Are you content with building your part of the puzzle? Or do you feel the need to build the whole house? Post your comments below.

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  • I want my clients to be successful, but I don’t pretend that this is my responsibility. I’ll build and maintain their web property, and make suggestions where I think they’ll help, but ultimately their business model and how they manage it is their responsibility On the other hand, I don’t charge for ‘suggestions,’ because I think paid consultants should be domain experts, and my clients need to be the experts in their domain, not me. Advice that is freely given can be freely assessed, and freely ignored – and if they actually ask for in-depth marketing advice, my advice is to pay a marketing specialist.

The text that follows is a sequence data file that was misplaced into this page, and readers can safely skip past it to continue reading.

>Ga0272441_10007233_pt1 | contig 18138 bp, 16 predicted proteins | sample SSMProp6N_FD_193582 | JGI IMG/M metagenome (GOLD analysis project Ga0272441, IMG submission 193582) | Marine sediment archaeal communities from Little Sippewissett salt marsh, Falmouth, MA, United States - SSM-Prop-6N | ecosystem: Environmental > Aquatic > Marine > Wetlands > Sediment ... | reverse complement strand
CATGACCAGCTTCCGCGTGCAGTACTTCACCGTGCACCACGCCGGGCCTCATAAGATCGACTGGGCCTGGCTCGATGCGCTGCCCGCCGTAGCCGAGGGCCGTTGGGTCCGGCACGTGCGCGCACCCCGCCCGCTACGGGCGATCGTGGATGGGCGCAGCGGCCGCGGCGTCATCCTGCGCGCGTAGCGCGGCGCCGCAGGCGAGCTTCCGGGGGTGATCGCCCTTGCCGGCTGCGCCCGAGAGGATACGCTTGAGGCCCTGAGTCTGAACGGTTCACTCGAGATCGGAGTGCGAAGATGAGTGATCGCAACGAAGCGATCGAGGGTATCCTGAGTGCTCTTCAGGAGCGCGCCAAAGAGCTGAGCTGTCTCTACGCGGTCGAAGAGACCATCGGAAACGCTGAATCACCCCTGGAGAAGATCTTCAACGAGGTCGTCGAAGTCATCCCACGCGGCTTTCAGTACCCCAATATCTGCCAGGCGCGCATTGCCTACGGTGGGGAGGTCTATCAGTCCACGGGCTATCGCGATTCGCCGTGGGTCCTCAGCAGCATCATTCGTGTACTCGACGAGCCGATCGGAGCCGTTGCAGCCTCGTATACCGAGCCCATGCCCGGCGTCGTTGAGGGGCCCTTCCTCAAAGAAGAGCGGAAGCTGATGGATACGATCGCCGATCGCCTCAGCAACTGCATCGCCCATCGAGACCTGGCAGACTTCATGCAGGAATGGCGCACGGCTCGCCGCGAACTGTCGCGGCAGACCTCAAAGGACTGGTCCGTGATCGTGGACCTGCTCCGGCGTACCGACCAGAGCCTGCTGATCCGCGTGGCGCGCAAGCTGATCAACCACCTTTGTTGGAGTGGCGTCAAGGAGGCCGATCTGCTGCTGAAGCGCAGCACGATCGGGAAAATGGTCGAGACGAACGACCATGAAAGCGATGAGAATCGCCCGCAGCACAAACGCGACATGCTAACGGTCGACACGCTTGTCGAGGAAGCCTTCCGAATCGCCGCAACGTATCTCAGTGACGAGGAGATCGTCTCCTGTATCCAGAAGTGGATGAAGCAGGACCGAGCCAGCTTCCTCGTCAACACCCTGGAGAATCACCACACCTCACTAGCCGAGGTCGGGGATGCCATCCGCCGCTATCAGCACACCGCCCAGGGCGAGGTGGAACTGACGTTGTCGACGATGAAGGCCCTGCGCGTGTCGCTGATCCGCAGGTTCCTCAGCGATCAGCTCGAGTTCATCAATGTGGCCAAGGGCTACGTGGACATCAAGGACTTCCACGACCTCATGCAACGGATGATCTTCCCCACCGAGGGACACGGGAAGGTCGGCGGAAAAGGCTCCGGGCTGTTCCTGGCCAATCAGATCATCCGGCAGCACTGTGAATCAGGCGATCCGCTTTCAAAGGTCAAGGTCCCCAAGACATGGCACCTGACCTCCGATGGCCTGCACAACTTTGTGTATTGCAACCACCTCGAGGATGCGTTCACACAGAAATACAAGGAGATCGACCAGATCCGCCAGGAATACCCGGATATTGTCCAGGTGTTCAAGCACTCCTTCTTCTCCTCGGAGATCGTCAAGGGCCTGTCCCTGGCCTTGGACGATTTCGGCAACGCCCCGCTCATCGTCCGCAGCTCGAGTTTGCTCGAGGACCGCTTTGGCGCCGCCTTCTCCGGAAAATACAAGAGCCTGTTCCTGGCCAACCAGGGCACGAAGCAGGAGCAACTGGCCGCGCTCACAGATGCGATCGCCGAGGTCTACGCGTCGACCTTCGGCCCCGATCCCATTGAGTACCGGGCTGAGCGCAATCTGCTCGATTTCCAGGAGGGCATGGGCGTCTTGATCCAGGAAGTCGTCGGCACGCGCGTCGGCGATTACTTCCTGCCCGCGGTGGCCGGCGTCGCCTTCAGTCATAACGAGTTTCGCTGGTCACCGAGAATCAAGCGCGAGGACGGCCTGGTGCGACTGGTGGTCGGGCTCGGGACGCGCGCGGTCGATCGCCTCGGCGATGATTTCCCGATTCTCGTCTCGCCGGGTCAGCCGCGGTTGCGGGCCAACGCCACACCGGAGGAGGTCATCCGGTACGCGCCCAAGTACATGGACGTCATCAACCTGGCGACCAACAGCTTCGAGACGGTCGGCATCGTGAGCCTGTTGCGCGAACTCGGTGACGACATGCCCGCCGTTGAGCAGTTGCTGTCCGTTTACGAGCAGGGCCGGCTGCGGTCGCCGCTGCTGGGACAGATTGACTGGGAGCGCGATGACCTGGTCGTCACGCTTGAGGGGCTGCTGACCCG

• From the agency perspective, somebody needs to be in charge of a digital marketing strategy from A-Z, from website to search marketing to social media. And that person, or team, should have full separation from the delivery of distinct component services such as graphic design, programming, seo. This separation of strategy (from production/delivery) allows for better oversight, quality assurance and focus. In other words, strategy and management, standards enforcement, that is our way of specializing at being generalists. We can do everything, because don’t actually “do” anything.